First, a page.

In late-September 2017, just months after signing, the FBI would indict 10 men in this scandal, including Dawkins, and the Cardinals would prohibit Tugs Bowen from practicing. He eventually transferred to South Carolina but then turned pro without playing there. He is currently in the Australian Basketball League, which when brought up triggered Bowen Sr. into weeping uncontrollably from the witness stand and causing Judge Lewis Kaplan to declare a recess.

Meanwhile, after the scandal broke, Pitino was fired despite no proof yet of his knowledge of the deal, which was funded by Adidas, which sponsors the Louisville program. However, at trial Thursday, federal prosecutors stated that former Louisville assistant Kenny Johnson paid Bowen Sr. $1,300 in cash and fellow former assistant Jordan Fair paid $900 in the “recruitment of another student-athlete.”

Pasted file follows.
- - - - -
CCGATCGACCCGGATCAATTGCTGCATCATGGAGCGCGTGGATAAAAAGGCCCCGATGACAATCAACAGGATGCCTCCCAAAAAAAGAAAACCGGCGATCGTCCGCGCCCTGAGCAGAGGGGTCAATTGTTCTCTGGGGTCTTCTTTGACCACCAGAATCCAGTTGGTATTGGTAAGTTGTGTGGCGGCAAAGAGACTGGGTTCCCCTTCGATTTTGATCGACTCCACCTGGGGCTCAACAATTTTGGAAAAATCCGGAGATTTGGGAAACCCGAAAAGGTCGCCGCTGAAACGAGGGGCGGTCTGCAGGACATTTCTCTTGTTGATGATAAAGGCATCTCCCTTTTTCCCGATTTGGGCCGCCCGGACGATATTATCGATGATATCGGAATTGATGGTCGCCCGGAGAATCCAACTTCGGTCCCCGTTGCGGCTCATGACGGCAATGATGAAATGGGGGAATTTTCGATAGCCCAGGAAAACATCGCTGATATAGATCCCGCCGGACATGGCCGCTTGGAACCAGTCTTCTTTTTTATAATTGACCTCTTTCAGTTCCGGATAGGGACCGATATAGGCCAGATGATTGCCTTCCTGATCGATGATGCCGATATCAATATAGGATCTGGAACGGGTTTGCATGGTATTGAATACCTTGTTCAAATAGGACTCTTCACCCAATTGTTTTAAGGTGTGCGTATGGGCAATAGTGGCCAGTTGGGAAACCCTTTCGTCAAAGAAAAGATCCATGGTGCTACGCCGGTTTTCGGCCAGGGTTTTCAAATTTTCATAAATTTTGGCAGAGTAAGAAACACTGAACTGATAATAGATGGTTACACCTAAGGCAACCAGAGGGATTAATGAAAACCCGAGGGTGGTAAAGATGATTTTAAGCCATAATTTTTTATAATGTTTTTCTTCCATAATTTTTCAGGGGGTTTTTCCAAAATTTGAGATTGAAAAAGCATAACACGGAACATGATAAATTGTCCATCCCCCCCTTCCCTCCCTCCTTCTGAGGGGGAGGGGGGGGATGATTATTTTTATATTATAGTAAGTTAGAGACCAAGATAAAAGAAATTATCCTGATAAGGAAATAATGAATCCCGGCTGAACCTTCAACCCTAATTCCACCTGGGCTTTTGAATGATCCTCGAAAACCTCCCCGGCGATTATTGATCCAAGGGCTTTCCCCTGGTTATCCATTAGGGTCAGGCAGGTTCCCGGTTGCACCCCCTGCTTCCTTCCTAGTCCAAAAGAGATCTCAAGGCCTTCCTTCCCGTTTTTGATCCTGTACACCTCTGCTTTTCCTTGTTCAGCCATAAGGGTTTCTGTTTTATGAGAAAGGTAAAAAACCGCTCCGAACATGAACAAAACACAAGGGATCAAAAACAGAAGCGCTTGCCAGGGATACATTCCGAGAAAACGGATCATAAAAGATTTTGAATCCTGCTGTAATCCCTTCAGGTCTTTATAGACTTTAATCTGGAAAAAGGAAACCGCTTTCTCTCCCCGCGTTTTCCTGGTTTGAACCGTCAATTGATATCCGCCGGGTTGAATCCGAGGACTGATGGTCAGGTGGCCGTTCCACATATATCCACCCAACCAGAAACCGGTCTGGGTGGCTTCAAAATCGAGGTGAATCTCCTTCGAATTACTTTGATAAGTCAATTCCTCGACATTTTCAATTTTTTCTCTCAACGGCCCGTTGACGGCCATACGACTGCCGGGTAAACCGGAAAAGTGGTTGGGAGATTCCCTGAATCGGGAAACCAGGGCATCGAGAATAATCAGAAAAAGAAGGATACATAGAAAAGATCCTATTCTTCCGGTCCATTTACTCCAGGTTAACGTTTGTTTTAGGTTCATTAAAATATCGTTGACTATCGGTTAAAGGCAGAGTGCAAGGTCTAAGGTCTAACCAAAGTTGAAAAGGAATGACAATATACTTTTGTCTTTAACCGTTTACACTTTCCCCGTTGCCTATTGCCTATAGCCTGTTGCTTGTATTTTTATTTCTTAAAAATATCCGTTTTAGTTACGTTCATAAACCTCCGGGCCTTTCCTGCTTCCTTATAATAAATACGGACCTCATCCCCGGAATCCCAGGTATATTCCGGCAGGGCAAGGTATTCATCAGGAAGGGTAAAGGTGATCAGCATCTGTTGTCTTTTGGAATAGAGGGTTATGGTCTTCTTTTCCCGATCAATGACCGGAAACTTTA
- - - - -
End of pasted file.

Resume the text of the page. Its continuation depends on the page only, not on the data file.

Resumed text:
All along, all around the Bowens was money. Bowen Sr. said Adidas was funding his son’s play for the Michigan Mustangs, with some payments coming either in cash or via Western Union from Dawkins. Evidence of the wire transfers were presented in court.

Other payments came, according to Bowen Sr., from Chris Rivers, a high-ranking executive in Adidas grassroots basketball. That included, Bowen testified, Rivers taking Bowen out to his car at an Adidas-sponsored AAU event and peeling off four grand in cash.

Bowen Sr. said he pulled Tugs off the Michigan Mustangs seeking a better situation for AAU basketball and agreed to have Tugs play for the Nike-sponsored Mean Streets, out of Chicago. He testified he was paid between $5,000-$8,000 for that deal. He testified he turned down an $18,000 offer to play for the Indiana-based Spiece Indy Heat because he thought Mean Streets would do a better job developing Tugs.